Raoul Dufy made his mark on the 20th Century as he helped to create a modern visual sensibility and perception, a way of seeing things after the First World War, which was different from the way they were ever seen before.
Born in Le Havre on June 3rd 1877 in a family which was to count nine children, Raoul Dufy soon showed some rare talent for drawing. Forced to earn a living at 14, he interrupted his studies to work in a coffee importing firm in the harbour of his native city and also attended night courses at the School of Fine Arts.
After his military service he went o Paris where he lived with Othon Friesz, who was also from Le Havre. There he studied under Léon Bonnat but found academic painting quite boring and preferred the works of Van Gogh, Gauguin and some Impressionist painters instead.
Impressionism represented in his view an ideal solution to what he wished to produce at the start of his career. From then on, Dufy engaged himself in a kind of permanent quest.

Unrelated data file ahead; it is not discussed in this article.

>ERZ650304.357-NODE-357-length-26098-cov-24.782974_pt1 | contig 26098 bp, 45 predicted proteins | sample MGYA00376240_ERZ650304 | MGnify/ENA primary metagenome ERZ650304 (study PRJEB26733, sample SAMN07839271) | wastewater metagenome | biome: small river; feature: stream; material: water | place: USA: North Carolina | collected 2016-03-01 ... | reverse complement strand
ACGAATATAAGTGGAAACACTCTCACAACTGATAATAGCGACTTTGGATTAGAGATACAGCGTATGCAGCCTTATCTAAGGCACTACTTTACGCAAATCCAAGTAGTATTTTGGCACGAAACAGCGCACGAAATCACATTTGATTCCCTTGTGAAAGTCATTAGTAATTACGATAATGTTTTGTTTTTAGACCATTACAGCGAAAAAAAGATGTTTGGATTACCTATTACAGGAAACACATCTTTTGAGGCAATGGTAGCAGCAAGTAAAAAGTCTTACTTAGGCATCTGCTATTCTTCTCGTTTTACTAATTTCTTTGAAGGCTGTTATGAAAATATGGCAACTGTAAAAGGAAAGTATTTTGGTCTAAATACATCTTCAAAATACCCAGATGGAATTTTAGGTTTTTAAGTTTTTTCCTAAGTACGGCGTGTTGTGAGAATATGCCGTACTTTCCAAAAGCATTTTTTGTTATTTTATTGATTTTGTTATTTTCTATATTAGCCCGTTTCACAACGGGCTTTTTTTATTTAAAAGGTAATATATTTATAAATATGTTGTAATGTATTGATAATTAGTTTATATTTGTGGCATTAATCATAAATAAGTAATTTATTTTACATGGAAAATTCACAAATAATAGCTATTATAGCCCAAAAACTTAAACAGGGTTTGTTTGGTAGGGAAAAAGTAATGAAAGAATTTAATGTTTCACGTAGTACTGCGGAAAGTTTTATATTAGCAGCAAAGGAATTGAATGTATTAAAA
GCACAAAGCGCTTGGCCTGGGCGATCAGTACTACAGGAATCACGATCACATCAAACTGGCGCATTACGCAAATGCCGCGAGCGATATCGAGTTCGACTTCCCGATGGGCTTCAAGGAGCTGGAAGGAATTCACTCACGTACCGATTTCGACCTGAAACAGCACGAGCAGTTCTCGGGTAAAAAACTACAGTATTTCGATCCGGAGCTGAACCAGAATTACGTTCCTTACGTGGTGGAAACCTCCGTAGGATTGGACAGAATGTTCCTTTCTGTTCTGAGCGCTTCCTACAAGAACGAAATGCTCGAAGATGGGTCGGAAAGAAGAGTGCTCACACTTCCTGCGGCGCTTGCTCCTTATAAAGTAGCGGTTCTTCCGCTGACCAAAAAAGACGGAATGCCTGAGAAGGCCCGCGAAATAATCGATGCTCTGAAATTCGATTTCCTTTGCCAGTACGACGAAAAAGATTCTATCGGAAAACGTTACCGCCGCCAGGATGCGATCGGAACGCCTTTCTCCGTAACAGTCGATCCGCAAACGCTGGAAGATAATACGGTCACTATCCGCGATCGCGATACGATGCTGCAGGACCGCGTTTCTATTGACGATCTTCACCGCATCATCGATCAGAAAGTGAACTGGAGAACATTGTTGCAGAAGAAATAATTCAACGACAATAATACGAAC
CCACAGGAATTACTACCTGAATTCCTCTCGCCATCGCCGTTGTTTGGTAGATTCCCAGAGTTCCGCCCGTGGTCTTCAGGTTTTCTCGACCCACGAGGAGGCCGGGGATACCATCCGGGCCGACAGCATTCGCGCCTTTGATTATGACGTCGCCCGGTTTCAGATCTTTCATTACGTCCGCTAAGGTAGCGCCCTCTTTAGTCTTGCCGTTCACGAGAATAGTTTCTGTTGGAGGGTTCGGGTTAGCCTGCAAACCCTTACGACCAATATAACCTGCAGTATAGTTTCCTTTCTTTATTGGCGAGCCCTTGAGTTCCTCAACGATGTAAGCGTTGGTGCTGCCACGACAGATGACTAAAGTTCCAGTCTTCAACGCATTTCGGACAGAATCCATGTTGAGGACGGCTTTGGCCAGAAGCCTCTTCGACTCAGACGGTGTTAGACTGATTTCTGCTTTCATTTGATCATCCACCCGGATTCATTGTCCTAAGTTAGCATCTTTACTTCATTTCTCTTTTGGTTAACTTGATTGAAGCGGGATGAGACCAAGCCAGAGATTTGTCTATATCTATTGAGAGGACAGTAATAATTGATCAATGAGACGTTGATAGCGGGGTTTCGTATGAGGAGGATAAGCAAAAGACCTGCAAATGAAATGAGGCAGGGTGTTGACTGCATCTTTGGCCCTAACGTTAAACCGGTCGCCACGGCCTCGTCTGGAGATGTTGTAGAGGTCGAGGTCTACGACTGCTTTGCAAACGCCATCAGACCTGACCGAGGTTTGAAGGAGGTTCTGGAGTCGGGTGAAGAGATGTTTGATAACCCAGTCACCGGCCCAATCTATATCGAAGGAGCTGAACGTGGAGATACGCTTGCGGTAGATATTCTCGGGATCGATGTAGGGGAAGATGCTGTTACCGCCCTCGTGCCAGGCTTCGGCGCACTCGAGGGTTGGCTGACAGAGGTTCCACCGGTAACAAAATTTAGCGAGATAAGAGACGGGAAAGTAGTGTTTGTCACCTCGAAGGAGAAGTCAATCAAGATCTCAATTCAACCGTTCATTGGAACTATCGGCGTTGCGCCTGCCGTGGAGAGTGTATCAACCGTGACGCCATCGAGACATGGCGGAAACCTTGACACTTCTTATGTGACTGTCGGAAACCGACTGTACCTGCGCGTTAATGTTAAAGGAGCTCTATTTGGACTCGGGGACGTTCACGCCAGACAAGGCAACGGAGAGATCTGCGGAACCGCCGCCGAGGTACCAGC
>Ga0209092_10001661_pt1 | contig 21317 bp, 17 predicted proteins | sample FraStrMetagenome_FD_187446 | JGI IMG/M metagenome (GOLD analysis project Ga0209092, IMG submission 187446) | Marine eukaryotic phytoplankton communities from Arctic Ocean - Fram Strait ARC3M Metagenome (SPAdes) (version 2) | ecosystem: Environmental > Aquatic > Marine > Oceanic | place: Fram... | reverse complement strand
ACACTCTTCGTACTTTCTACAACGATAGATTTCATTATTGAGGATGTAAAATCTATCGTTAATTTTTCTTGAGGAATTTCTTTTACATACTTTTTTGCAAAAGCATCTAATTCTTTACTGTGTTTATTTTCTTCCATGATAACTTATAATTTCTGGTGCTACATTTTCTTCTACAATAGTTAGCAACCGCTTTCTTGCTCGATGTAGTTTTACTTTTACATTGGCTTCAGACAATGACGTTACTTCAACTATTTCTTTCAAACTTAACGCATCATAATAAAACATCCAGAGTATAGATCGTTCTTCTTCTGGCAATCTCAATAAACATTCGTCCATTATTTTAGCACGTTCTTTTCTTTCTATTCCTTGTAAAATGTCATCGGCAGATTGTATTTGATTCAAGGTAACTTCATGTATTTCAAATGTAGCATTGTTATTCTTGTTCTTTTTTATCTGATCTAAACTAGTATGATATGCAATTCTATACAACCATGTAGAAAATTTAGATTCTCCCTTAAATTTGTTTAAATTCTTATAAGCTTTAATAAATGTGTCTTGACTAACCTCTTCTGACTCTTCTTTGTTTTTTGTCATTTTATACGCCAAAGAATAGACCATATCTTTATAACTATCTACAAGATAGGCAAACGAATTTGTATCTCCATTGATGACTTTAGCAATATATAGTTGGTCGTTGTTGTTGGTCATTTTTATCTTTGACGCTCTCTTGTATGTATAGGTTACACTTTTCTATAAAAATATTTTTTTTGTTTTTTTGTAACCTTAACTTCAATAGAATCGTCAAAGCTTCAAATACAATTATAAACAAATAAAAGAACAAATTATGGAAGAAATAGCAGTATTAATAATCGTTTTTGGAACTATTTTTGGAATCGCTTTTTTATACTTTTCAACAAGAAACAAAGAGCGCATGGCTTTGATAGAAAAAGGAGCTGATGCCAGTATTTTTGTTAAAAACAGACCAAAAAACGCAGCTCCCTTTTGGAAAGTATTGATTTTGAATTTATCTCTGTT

Impressionism was simply a step between 1900 and 1904. Then Dufy fell under the influence of the Fauves after being mesmerised by Matisse’s painting Luxe, Calme et Volupté. Still he only adhered to the Fauve movement during three years until 1909 after finding that he needed to instil more austerity and soberness in his works.
Cubism was apparently a new solution but was in opposition to his real motives. It however enabled him to discover Cézanne and after a trip to Munich his true personality started to blossom though the public was not immediately receptive to his works.
Dufy wanted to produce what he liked and accepted the offer of fashion designer Paul Poiret to make fabric designs. The Poiret dresses worn by elegant women of his time eventually led to his success.
Dufy was then much in demand and accepted an offer to work for the Bianchini-Ferrier textile firm from Lyons. Nevertheless, he did not give up painting and produced many interesting works between 1918 and 1940, the year this music-lover started to paint a series of philharmonic and chamber orchestras.
Dufy remained faithful to many themes- racecourses, regattas, his blue studio, nudes, beach scenes- during his career prolonging Monet’s original idea of series. He also painted black cargo-boats in an attempt to create light with black colour.